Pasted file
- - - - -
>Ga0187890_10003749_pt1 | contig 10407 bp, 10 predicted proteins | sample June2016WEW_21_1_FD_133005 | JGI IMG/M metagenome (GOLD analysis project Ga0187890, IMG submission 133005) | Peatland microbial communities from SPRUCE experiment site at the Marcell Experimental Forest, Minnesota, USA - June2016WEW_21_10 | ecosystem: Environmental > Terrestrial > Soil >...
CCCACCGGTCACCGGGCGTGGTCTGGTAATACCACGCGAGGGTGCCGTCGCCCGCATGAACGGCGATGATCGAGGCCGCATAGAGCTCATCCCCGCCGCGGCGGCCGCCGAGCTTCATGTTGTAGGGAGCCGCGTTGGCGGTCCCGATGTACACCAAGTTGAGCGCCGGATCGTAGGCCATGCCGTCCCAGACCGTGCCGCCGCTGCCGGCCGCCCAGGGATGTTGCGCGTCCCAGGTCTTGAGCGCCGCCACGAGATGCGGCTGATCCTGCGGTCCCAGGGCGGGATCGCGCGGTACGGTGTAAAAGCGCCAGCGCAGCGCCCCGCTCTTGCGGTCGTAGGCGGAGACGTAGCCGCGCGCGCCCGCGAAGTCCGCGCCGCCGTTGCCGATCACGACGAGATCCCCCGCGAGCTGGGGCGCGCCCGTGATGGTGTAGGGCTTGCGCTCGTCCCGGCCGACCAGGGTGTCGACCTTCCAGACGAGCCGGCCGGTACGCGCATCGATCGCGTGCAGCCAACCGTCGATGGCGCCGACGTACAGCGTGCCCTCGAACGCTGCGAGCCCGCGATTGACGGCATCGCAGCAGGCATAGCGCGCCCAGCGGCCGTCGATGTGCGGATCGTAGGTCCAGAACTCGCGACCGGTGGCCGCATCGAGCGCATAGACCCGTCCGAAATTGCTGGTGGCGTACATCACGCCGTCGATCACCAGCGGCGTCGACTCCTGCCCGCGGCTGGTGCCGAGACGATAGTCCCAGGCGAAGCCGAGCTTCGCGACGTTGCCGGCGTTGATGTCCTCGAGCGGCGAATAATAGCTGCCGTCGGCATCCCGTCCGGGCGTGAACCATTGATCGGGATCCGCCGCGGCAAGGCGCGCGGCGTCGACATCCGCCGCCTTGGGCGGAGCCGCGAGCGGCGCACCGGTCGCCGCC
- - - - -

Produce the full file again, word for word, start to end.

>Ga0187890_10003749_pt1 | contig 10407 bp, 10 predicted proteins | sample June2016WEW_21_1_FD_133005 | JGI IMG/M metagenome (GOLD analysis project Ga0187890, IMG submission 133005) | Peatland microbial communities from SPRUCE experiment site at the Marcell Experimental Forest, Minnesota, USA - June2016WEW_21_10 | ecosystem: Environmental > Terrestrial > Soil >...
CCCACCGGTCACCGGGCGTGGTCTGGTAATACCACGCGAGGGTGCCGTCGCCCGCATGAACGGCGATGATCGAGGCCGCATAGAGCTCATCCCCGCCGCGGCGGCCGCCGAGCTTCATGTTGTAGGGAGCCGCGTTGGCGGTCCCGATGTACACCAAGTTGAGCGCCGGATCGTAGGCCATGCCGTCCCAGACCGTGCCGCCGCTGCCGGCCGCCCAGGGATGTTGCGCGTCCCAGGTCTTGAGCGCCGCCACGAGATGCGGCTGATCCTGCGGTCCCAGGGCGGGATCGCGCGGTACGGTGTAAAAGCGCCAGCGCAGCGCCCCGCTCTTGCGGTCGTAGGCGGAGACGTAGCCGCGCGCGCCCGCGAAGTCCGCGCCGCCGTTGCCGATCACGACGAGATCCCCCGCGAGCTGGGGCGCGCCCGTGATGGTGTAGGGCTTGCGCTCGTCCCGGCCGACCAGGGTGTCGACCTTCCAGACGAGCCGGCCGGTACGCGCATCGATCGCGTGCAGCCAACCGTCGATGGCGCCGACGTACAGCGTGCCCTCGAACGCTGCGAGCCCGCGATTGACGGCATCGCAGCAGGCATAGCGCGCCCAGCGGCCGTCGATGTGCGGATCGTAGGTCCAGAACTCGCGACCGGTGGCCGCATCGAGCGCATAGACCCGTCCGAAATTGCTGGTGGCGTACATCACGCCGTCGATCACCAGCGGCGTCGACTCCTGCCCGCGGCTGGTGCCGAGACGATAGTCCCAGGCGAAGCCGAGCTTCGCGACGTTGCCGGCGTTGATGTCCTCGAGCGGCGAATAATAGCTGCCGTCGGCATCCCGTCCGGGCGTGAACCATTGATCGGGATCCGCCGCGGCAAGGCGCGCGGCGTCGACATCCGCCGCCTTGGGCGGAGCCGCGAGCGGCGCACCGGTCGCCGCC